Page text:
At the beginning of a new decade, the 50”s, few could have envisioned the disturbing scenes which would create cacophony in our already smallish denomination. Scenes which would leave pulpits in pitiful plights, pews in barren desolation and conventioneers bereft of number. But in 1950, not even the hoary heads, much less those strong in body and fair of face visualized such harsh realities…and so, everything went on as before. Ministers preached efficaciously, parishioners listened avidly and the host society of Second Protestant Reformed Church made plans for the tenth annual convention.
Twenty churches were represented at this convention, including such enigmas as Manhattan, Montana; Oskaloosa, Iowa; and four delegations from First Church—Talitha, Esther, David and Young Men’s Society.
Ominously enough, the theme for the 1951convention, chosen by Kalamazoo Society, was, “The Last Hour” taken from I John 2:18, “Little children, it is the last hour…” Rev. H. Hoeksema, Rev. James Howerzyl and Rev. L. Doezema developed this theme.
Added to the roster of representative churches were Sioux Center, Iowa and Bellflower, California. Interesting to note is that Creston Young People’s Society, which in the early 60’s was composed of five members (one official capacity for each member), at this time boasted a Junior as well as a Senior Society.
The First Protestant Reformed Church of Hull, Iowa welcomed those who were 1952 convention bound. At the business meeting of this convention two proposals were heatedly discussed and then passed. The first stipulated that all Federation Board members, except the president, be selected from members of member societies. Prior to this proposal, anyone from eight to eighty could have been nominated to the Federation Board. The second proposal, originated by the Oak Lawn Society, made the convention free to all members of member societies by assessing each society during the year.
The thirteenth annual convention was held at First Church and centered around the theme, “The Armour of God”. Because many young men had entered the service at this time, each meeting was opened with an audience singing for these “warriors” who must serve their country. A debate was also given this year, 1953, by the Randolph, Fourth and First Societies featuring the subject, “Resolved that Doctrinal Controversy is Healthful for the Church of God.” The affirmative side won this debate.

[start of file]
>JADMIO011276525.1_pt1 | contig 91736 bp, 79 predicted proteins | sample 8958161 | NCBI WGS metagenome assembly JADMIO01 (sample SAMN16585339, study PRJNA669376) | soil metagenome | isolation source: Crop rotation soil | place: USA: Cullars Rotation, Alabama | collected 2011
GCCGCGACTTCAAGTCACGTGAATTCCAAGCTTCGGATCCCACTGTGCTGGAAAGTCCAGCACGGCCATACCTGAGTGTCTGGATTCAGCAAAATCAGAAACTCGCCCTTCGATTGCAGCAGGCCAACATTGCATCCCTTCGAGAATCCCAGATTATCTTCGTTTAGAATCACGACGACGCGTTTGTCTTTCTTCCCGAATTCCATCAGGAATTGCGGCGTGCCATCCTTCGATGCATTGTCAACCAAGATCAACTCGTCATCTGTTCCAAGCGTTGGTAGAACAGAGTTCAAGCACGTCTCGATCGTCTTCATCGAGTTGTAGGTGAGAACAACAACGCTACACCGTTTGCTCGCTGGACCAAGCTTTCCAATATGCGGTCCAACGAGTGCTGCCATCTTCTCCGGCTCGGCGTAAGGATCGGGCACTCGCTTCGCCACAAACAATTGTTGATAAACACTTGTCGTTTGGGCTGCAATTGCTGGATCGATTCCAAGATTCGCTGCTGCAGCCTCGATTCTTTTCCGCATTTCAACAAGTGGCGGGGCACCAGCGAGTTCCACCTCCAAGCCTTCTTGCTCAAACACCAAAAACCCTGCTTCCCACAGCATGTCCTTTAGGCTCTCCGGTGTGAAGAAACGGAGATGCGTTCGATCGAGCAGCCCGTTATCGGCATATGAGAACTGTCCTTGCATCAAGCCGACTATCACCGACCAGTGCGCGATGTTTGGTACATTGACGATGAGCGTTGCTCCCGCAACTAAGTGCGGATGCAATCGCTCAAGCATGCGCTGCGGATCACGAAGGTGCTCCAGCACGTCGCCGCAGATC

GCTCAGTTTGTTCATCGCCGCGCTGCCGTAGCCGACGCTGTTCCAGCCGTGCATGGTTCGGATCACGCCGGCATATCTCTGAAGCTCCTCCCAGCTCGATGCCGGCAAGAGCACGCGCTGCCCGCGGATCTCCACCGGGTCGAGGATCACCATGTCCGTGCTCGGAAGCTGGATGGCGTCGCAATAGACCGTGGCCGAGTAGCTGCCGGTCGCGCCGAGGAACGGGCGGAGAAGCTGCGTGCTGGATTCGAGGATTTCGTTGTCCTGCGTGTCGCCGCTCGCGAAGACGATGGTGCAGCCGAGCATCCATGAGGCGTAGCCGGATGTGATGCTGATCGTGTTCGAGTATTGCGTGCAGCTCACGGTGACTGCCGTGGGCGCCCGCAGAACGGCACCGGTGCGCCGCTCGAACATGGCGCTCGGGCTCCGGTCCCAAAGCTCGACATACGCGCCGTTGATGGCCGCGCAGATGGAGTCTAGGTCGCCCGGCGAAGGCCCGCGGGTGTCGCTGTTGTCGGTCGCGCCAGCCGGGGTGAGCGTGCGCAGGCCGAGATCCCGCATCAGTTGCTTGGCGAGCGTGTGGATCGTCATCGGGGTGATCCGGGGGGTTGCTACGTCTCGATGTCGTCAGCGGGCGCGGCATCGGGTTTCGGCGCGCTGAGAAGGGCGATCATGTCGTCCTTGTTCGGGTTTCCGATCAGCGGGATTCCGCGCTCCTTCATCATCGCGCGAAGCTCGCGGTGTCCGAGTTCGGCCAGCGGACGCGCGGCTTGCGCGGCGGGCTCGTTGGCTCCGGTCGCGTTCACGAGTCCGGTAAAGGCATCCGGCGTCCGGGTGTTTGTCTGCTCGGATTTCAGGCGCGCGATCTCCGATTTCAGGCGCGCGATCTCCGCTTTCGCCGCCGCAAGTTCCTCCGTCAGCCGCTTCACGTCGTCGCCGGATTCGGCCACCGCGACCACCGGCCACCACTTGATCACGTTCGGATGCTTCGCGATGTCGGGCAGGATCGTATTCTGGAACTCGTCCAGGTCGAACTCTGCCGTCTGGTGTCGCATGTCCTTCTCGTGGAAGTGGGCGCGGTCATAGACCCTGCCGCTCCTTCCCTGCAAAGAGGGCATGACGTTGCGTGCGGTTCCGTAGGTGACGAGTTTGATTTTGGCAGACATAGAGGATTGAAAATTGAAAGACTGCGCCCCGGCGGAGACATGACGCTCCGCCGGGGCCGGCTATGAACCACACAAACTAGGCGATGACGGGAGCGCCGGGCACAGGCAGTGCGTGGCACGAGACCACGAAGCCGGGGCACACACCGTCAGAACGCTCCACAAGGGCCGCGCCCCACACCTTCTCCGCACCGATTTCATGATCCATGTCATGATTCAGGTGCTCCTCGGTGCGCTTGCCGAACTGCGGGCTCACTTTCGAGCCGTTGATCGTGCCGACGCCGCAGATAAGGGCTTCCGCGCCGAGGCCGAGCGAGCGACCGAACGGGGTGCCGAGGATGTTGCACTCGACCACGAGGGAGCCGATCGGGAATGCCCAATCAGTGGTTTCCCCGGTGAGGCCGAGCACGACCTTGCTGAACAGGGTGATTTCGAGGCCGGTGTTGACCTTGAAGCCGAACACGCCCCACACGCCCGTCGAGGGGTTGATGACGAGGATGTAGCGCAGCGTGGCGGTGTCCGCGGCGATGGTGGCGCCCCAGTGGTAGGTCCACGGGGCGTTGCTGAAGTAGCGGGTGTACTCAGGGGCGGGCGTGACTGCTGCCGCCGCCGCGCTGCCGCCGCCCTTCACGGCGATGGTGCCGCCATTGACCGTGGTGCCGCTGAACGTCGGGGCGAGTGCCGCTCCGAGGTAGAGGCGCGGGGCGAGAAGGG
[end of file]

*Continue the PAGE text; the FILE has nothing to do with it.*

And in 1953, the beginning faint rumblings of dissension crescendoed into vibrating claps of thunder, simultaneous with the lightning streak which rent the denomination in twain. Consequently, the fourteenth convention held in South Holland, Illinois, was comparatively small, reducing the representation from First Church to two (the more familiar Senior and Junior Young People’s Society), and depleting several other delegations.
Still in effect, though not used to date, is the proposal made and passed at this convention that if the Federation Board and host committee so decide, the second speech of the convention may be substituted with various discussion groups.
Another feature of this convention was the extemporaneous speeches orated by several brave young people. Winners of this contest were: Dwight Monsma in the men’s division and Bernice Bleyenberg in the women’s division. Prizes, however, were awarded on the basis of need; hence, contestant Evie Veldman received a teething ring and Jim Jonker a toy horn.
Hudsonville’s young people welcomed the conventioneers in 1955, selecting as one of its speakers the late Rev. G. M. Ophoff. Once again, a debate highlighted the special numbers. This time the topic dealt with the place of television in the Christian home. Bob Decker, Jim Jonker, David Engelsma and Jake Kuiper participated in this debate. This convention adjourned with the exciting announcement that the following year the convention would be held in Iowa.
So in 1956, many enthusiastic young people boarded a chartered bus and headed across the country to Doon and Hull, Iowa. Upon arrival the many exhausted young folk gratefully tumbled into the arms of western hospitality (and beds).
Although this convention pattern was similar to those previous, style was indeed distinctive. Even the usual pancake breakfast was replaced by a cornbread breakfast. Lakes continue to pose a problem in Iowa, so the swimming took place in an aqua-colored pool in Rock Rapids Park.